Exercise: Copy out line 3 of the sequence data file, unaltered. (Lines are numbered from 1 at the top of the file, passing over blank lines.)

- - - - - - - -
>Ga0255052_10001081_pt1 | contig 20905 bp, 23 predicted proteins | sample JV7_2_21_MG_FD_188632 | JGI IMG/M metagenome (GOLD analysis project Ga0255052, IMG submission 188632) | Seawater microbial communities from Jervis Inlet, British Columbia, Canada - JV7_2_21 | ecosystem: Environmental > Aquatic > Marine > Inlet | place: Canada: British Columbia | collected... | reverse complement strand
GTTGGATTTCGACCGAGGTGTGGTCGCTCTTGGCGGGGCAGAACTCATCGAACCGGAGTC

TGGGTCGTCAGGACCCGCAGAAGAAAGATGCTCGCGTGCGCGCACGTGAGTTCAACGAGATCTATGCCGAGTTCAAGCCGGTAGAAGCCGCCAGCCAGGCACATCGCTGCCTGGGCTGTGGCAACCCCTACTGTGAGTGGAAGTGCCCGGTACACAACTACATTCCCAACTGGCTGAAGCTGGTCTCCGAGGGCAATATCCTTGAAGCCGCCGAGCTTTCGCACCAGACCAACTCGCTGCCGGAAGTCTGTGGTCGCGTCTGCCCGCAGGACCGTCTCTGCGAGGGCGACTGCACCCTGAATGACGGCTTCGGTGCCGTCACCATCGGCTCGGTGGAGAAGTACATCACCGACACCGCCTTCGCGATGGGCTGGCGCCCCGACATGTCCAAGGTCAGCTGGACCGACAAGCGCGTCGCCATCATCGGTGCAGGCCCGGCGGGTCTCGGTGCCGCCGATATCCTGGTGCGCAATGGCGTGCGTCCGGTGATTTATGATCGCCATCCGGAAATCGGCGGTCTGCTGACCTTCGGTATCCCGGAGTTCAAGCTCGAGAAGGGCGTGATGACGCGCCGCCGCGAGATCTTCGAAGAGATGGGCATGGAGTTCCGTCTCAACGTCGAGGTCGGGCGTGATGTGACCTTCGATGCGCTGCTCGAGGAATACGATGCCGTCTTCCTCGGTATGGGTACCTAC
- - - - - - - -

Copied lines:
TGGGTCGTCAGGACCCGCAGAAGAAAGATGCTCGCGTGCGCGCACGTGAGTTCAACGAGATCTATGCCGAGTTCAAGCCGGTAGAAGCCGCCAGCCAGGCACATCGCTGCCTGGGCTGTGGCAACCCCTACTGTGAGTGGAAGTGCCCGGTACACAACTACATTCCCAACTGGCTGAAGCTGGTCTCCGAGGGCAATATCCTTGAAGCCGCCGAGCTTTCGCACCAGACCAACTCGCTGCCGGAAGTCTGTGGTCGCGTCTGCCCGCAGGACCGTCTCTGCGAGGGCGACTGCACCCTGAATGACGGCTTCGGTGCCGTCACCATCGGCTCGGTGGAGAAGTACATCACCGACACCGCCTTCGCGATGGGCTGGCGCCCCGACATGTCCAAGGTCAGCTGGACCGACAAGCGCGTCGCCATCATCGGTGCAGGCCCGGCGGGTCTCGGTGCCGCCGATATCCTGGTGCGCAATGGCGTGCGTCCGGTGATTTATGATCGCCATCCGGAAATCGGCGGTCTGCTGACCTTCGGTATCCCGGAGTTCAAGCTCGAGAAGGGCGTGATGACGCGCCGCCGCGAGATCTTCGAAGAGATGGGCATGGAGTTCCGTCTCAACGTCGAGGTCGGGCGTGATGTGACCTTCGATGCGCTGCTCGAGGAATACGATGCCGTCTTCCTCGGTATGGGTACCTAC